Note also the last line. That’s the punch. You’re riding with the magic, from golden peak to golden peak, and seeing the sails on the horizon. And suddenly you fall to Earth with a blunt, prosaic “I’m old” declaration from the guy who holds it all together.
That’s appropriate, because that will likely be the problem of the whole damn thing, the driving motor of the story. How the most important man in a magical kingdom copes with old age/death/succession. From there it could go various ways, from the romantic (the prince heir needs a bride) to the horrific (the king starts sacrificing babies so he can live.)
You’ll still have the occasional slow, drawn out, beautiful paragraphs. If you’re smart, you’ll contrast them with punch-to-the-gut blunt ones.
This is a completely different beginning from, say:
“Get in,” the man said. He was an ugly customer, what I could see of him through the car window: unshaven mug, squinty eyes. The plaid that covered that thick arm over the window would make elves go blind.
“Get in,” he said. He sounded very sure of it. “The red queen has work for you.”
Note the short, choppy sentences. And the focus is on the there-now. (And yes, I know what sort of novel it would be, though I don’t have a story to go with it. I don’t want to. It’s early.
And then there’s the confused, which is appropriate, because the character is confused:
“Jump,” the mirror said.
I blinked. There was one thing I knew for sure, and that was that mirrors don’t talk, even if this was great uncle’s whatshisface’s mirror, inherited in the family for generations, a heavy thing in a heavier gilt frame, which had been a pain and a half to move to my college apartment. I didn’t have any idea why mother had wanted me to bring it with me, either. I mean, sure, your college essentials: modular bookcase, folding table, desk, and of course heirloom Venetian mirror, right?
“Jump,” the mirror said again. “Honorable Katrina Varija, jump now.”
The mirror looked like a mirror, reflecting myself in jeans and a loose t-shirt, my long red hair caught back in a ponytail.
Right. So somehow, somewhere, someone had slipped some drugs into something I ate or drank. Only I hadn’t eaten or drank anything or been around anyone all day.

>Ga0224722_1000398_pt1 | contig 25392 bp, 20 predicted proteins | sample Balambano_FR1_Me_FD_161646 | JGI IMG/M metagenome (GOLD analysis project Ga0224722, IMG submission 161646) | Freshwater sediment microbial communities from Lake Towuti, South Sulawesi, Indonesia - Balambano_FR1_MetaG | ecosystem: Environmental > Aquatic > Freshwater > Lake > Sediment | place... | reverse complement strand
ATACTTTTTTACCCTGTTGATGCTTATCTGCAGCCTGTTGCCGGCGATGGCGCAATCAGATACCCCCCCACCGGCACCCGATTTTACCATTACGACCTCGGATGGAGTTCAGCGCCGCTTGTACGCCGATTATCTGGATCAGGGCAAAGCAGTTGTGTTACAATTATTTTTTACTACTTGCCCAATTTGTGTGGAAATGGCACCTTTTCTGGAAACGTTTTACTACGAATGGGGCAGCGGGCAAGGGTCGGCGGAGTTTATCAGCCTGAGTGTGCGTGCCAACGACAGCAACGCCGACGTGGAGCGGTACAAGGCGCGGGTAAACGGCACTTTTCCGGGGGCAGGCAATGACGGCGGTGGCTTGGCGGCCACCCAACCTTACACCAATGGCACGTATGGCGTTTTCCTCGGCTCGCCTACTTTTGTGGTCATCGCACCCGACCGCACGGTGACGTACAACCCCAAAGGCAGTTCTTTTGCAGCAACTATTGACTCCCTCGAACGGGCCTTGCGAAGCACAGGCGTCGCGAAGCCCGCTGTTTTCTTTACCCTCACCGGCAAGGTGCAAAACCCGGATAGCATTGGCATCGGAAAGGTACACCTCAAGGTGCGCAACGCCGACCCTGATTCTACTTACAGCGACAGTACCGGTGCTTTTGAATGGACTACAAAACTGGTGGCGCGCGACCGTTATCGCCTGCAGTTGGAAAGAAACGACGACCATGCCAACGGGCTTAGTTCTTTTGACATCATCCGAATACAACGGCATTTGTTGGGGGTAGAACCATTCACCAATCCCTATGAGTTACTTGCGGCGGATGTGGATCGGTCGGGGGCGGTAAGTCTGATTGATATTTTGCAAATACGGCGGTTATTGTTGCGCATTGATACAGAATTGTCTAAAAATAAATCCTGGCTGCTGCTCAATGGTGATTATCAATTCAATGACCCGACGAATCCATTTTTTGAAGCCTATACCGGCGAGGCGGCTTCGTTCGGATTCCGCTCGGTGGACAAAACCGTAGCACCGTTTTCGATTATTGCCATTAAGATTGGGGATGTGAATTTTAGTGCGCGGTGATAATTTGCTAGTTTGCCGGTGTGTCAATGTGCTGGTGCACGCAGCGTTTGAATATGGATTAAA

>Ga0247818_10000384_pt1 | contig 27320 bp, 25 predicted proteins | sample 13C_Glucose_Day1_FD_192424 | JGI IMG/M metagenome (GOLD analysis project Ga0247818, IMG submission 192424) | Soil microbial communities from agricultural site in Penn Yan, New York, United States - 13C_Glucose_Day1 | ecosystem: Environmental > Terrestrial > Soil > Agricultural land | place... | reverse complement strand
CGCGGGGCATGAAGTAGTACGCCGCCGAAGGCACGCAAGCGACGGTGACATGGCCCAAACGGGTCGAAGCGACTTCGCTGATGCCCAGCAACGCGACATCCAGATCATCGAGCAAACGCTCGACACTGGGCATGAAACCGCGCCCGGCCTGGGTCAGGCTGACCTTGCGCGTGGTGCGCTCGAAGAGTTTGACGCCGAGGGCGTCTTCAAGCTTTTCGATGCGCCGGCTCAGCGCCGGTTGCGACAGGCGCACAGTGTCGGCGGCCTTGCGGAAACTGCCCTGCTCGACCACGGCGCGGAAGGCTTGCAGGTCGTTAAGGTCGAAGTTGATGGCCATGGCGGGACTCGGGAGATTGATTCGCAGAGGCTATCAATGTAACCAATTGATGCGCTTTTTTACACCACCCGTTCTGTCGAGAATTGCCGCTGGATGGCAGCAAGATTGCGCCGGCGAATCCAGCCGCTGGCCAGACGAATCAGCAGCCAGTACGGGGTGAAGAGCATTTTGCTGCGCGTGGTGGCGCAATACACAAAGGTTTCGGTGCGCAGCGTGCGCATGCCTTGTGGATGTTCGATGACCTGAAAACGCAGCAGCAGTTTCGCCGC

Which left going insane as a possibility. I tried to think of insanity in the family, but came up dry. My reflection in the mirror looked pale; green eyes wide, lips parted.
The kitchen exploded.
Note the mix of long and short sentences, the here-now and the far away. Because the situation is crazy. As we’ll find out throughout the book.
So, how do you fake it? How — if you don’t instinctively feel it — do you reach past the words to the reader’s feelings, and twist?
Well…. There are rules, and until you develop a feeling, you should follow the rules:
1- long flowing sentences for leisurely descriptions or places where you want the reader to slow down and, metaphorically speaking, admire the sunrise. If you’re thus inclined, this is where to spend your word mastery. Just don’t send the reader to the dictionary. He might not come back. So make sure the harder words are understandable from context.
2- short choppy sentences for fights, moments when you want your reader to breathe in short, choppy breaths.
3- Use the contrast between the two to startle/surprise and sucker punch your reader.
I’d never been as happy as I was leaving the chapel on my new husband’s arm. The smell of the church, incense and age lingered on us. My family pressed close, hugging and wishing us well, while the bells rang and the village children gathered to throw rice.
Max fell dead at my feet.
4 – if you want people to remember something, to really stop and take it in, give it its own sentence. If it’s more important its own paragraph. If it’s more vital than that, its own chapter. Remember there is no law that says you can’t have a one sentence chapter.
Now, at least while you’re learning, all of this should be “revision craft.” After you’re done writing the novel, and all the story is done, you go in and make sure the rhythm matches the mood and evokes the proper emotions at the proper time.
Rhythm — take it from someone who has made every mistake, some of them twice — can be the difference between an exciting scene or a novel that draws you in versus those that put you to sleep or leave you cold. It can compensate for deficiencies in plot. It can drive the reader along when nothing else will.
In fact, it is a lot like the crutch of film makers: scene music, which makes scenes exciting that really aren’t, at all. Or helps an already tense scene become all encompassing and drawing the viewer in completely.
In the same way, the wrong music can ruin a scene, the wrong rhythm can ruin a novel. So, start paying attention when you read, and do a revision pass for rhythm too.
Because in this case, the rhythm method works!